The Battle of the Somme began a hundred years ago today at 7:30 a.m. The British soldiers fighting there included many who had enlisted in "Pals" regiments--those made up of football clubs, civic clubs, coworkers. Many who went to France did so in a spirit of excitement and righteousness of purpose. They would drive the Germans back and rescue France.. The reality of the battle was that 20,000 men were killed in the first minutes. Many more died charging into German machine guns which were supposed to have been destroyed by a weeklong artillery bombardment. After the Somme, any sense of optimism, of purpose, was destroyed as well. Many felt the war would go on forever.
Three days ago, while I was reading about the Somme Offensive, a student of mine stopped by, He's a veteran of fourteen years in the Army, including several combat deployments to Iraq. He's told be about battle. He's told me about some of the people he had to kill. About the friends and troops he's lost to combat or suicide. I have learned to mostly listen. So, a first draft, a fragment:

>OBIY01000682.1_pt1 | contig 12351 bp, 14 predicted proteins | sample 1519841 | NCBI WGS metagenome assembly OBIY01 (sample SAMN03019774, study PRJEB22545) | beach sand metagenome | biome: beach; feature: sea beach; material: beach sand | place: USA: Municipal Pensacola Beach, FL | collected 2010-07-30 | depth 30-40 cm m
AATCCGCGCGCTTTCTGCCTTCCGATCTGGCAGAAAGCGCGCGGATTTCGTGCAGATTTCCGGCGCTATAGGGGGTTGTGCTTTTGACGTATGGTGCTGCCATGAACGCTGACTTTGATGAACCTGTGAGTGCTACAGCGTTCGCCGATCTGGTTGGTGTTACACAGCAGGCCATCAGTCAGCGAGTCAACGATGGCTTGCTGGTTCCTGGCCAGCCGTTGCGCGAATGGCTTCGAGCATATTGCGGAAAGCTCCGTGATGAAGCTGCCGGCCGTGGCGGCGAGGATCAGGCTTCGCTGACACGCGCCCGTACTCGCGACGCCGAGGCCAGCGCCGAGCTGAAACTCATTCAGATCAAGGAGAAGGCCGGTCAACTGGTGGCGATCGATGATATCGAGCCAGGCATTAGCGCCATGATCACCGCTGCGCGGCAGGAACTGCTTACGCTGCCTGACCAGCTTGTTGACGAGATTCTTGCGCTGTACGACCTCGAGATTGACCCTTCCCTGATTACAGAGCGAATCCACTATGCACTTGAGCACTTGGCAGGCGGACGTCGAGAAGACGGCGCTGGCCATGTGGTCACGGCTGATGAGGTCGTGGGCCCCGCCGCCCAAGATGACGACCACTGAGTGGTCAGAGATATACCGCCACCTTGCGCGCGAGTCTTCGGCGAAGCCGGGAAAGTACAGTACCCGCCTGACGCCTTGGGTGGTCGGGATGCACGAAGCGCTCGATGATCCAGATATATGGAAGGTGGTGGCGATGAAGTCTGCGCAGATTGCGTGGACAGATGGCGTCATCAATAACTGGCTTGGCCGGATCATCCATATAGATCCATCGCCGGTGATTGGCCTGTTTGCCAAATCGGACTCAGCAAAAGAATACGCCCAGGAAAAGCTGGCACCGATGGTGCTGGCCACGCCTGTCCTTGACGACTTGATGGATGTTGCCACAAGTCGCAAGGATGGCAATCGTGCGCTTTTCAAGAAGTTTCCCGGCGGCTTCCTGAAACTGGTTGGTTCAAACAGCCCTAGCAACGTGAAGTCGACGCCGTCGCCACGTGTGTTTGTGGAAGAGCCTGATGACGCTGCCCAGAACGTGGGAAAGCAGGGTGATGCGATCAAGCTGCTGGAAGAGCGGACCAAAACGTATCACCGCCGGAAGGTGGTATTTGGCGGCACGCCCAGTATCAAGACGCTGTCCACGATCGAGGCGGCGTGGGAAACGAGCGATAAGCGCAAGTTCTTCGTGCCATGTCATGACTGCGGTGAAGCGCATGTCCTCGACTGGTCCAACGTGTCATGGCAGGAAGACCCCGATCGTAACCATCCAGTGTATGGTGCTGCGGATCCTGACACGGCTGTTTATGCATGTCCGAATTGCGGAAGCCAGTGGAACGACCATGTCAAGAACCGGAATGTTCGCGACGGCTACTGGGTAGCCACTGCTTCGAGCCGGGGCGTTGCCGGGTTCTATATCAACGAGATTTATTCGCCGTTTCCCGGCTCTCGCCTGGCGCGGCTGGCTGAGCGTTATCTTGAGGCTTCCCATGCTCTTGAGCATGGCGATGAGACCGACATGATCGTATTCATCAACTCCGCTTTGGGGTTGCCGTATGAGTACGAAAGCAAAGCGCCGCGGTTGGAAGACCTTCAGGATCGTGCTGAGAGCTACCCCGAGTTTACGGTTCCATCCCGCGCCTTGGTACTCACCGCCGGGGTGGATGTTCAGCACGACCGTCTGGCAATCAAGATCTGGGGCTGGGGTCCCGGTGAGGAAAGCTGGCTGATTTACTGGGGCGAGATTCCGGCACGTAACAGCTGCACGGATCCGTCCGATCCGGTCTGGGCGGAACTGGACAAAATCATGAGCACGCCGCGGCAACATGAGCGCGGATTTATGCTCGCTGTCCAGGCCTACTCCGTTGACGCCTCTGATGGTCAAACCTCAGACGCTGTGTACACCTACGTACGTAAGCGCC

for M.A., U.S. Army
My darkness is not like yours, though it is darkness.
My father died alone in a travel trailer
a big bottle of Bombay Sapphire half drunk
in the cabinet, a note pinned above the sink
about how all his exwives were there with him
though he knew they could not be.
The operation was a simple one: insert a valve
to replace the one in his heart
that had never worked quite right.
And they put him under and he woke in another world
where daughter and son and brothers scattered everywhere
were in the same room, where the vein cut from his leg
for the double-bypass was a strike from a bandit's knife
I could not help him. The last thing he told me
"stay home and take care of yourself"
and he never knew I had outlived my own cancer and chemo.
Around me now, his tools. Tape measures with his name
circular saws. Each time I reach for a screwdriver
I wrap my hand where he had gripped
so I go out into the garage and find myself
standing there for how long I do not know
with a screwdriver in my hand
rolling the loop of my father through my head
passing him tools when I was four
hoisting air conditioners when we both were hale
remembering once again that he is dead.
This is a part of my darkness. It is not the part
where I faced death at three a.m. and realized
one day I would be an absence. But I know you, too,
have thought about something like that.
This darkness is those young ghosts
who hold us in place,
stunned converts to mortality
until we turn and face the living again.